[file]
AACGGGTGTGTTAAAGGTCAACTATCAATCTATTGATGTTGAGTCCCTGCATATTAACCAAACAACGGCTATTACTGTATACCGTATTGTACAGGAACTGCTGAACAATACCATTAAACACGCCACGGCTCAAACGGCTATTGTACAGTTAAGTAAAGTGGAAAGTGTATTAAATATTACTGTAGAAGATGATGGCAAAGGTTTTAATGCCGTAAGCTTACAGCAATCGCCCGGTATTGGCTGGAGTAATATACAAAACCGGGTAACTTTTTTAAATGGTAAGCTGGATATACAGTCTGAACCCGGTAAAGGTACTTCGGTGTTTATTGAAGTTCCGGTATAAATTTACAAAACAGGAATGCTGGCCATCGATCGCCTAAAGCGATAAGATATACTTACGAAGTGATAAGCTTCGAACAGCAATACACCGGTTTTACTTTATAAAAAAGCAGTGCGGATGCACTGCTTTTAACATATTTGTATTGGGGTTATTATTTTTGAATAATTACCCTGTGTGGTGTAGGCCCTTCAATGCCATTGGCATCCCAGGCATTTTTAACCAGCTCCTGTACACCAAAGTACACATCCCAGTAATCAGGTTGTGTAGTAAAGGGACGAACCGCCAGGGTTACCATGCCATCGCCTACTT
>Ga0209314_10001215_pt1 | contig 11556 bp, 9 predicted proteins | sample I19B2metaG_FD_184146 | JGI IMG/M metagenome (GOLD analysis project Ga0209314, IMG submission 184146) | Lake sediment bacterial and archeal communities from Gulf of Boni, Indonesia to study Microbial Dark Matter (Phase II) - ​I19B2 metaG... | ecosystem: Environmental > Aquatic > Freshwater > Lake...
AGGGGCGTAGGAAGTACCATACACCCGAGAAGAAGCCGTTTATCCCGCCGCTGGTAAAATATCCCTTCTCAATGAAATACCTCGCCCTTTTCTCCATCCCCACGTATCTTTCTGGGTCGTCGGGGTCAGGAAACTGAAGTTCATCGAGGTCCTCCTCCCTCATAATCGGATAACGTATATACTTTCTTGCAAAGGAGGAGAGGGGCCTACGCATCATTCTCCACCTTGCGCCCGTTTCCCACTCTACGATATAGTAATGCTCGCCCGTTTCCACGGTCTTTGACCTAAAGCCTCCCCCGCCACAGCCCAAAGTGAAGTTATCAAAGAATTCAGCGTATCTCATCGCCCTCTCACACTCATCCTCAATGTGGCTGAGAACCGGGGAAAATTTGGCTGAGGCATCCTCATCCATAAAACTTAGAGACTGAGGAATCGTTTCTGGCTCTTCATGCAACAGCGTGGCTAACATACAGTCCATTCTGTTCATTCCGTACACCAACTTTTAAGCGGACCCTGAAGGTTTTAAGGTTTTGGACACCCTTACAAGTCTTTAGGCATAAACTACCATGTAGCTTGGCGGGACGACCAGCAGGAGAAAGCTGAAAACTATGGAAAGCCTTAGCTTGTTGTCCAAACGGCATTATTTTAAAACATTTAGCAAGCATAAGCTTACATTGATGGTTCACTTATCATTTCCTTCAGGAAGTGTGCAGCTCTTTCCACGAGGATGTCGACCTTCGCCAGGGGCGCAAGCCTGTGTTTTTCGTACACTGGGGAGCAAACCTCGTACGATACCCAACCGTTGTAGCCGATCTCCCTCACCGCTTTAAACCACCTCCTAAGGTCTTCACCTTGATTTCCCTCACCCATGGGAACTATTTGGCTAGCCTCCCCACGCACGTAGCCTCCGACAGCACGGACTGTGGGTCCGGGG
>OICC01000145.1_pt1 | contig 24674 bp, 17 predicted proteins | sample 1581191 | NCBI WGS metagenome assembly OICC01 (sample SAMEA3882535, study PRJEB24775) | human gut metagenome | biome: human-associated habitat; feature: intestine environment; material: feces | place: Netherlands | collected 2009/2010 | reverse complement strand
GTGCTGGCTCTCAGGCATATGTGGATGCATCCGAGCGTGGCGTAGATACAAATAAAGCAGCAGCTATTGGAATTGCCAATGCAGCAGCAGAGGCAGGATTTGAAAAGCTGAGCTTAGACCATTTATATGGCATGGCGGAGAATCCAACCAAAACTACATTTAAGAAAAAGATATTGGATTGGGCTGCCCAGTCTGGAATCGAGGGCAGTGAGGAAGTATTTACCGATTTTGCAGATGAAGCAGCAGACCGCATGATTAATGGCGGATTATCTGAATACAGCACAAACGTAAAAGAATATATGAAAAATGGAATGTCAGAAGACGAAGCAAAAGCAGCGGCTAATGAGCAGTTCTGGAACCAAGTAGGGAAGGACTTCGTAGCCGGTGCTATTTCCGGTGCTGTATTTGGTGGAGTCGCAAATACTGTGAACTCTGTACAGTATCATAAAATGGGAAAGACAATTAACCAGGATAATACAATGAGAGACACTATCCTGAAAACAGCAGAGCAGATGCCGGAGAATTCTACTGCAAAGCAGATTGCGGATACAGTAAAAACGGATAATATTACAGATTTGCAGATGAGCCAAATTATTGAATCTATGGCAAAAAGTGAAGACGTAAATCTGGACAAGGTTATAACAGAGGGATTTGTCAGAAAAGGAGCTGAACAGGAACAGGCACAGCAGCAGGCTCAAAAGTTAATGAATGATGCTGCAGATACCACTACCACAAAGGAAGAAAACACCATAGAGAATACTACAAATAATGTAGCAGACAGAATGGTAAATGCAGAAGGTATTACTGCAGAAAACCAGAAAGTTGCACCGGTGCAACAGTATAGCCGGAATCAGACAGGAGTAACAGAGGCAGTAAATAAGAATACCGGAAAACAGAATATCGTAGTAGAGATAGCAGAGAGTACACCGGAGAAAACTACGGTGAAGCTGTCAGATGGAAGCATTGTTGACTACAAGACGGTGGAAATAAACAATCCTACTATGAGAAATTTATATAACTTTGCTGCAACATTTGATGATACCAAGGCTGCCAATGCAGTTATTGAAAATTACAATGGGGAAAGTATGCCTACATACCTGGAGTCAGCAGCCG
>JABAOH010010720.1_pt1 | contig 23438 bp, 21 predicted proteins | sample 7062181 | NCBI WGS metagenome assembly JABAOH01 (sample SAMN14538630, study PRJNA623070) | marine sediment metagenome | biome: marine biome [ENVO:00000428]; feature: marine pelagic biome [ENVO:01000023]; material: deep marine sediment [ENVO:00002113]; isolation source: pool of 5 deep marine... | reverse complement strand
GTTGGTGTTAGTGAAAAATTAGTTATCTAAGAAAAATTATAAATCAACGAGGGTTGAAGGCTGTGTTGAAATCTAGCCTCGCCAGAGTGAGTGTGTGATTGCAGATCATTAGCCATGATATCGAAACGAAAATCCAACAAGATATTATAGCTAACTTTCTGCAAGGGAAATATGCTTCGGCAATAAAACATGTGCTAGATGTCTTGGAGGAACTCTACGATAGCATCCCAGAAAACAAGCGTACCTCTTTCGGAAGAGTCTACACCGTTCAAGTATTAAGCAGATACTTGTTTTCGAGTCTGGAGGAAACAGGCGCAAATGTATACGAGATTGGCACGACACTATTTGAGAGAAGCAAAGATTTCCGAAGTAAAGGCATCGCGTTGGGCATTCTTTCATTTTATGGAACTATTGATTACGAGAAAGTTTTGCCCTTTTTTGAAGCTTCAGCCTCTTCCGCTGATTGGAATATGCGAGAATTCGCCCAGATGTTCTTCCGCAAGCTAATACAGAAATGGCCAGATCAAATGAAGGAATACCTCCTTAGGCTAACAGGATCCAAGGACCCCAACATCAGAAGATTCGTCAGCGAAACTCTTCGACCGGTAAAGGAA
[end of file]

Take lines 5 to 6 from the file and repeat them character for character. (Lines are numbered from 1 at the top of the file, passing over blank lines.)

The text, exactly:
GTGCTGGCTCTCAGGCATATGTGGATGCATCCGAGCGTGGCGTAGATACAAATAAAGCAGCAGCTATTGGAATTGCCAATGCAGCAGCAGAGGCAGGATTTGAAAAGCTGAGCTTAGACCATTTATATGGCATGGCGGAGAATCCAACCAAAACTACATTTAAGAAAAAGATATTGGATTGGGCTGCCCAGTCTGGAATCGAGGGCAGTGAGGAAGTATTTACCGATTTTGCAGATGAAGCAGCAGACCGCATGATTAATGGCGGATTATCTGAATACAGCACAAACGTAAAAGAATATATGAAAAATGGAATGTCAGAAGACGAAGCAAAAGCAGCGGCTAATGAGCAGTTCTGGAACCAAGTAGGGAAGGACTTCGTAGCCGGTGCTATTTCCGGTGCTGTATTTGGTGGAGTCGCAAATACTGTGAACTCTGTACAGTATCATAAAATGGGAAAGACAATTAACCAGGATAATACAATGAGAGACACTATCCTGAAAACAGCAGAGCAGATGCCGGAGAATTCTACTGCAAAGCAGATTGCGGATACAGTAAAAACGGATAATATTACAGATTTGCAGATGAGCCAAATTATTGAATCTATGGCAAAAAGTGAAGACGTAAATCTGGACAAGGTTATAACAGAGGGATTTGTCAGAAAAGGAGCTGAACAGGAACAGGCACAGCAGCAGGCTCAAAAGTTAATGAATGATGCTGCAGATACCACTACCACAAAGGAAGAAAACACCATAGAGAATACTACAAATAATGTAGCAGACAGAATGGTAAATGCAGAAGGTATTACTGCAGAAAACCAGAAAGTTGCACCGGTGCAACAGTATAGCCGGAATCAGACAGGAGTAACAGAGGCAGTAAATAAGAATACCGGAAAACAGAATATCGTAGTAGAGATAGCAGAGAGTACACCGGAGAAAACTACGGTGAAGCTGTCAGATGGAAGCATTGTTGACTACAAGACGGTGGAAATAAACAATCCTACTATGAGAAATTTATATAACTTTGCTGCAACATTTGATGATACCAAGGCTGCCAATGCAGTTATTGAAAATTACAATGGGGAAAGTATGCCTACATACCTGGAGTCAGCAGCCG
>JABAOH010010720.1_pt1 | contig 23438 bp, 21 predicted proteins | sample 7062181 | NCBI WGS metagenome assembly JABAOH01 (sample SAMN14538630, study PRJNA623070) | marine sediment metagenome | biome: marine biome [ENVO:00000428]; feature: marine pelagic biome [ENVO:01000023]; material: deep marine sediment [ENVO:00002113]; isolation source: pool of 5 deep marine... | reverse complement strand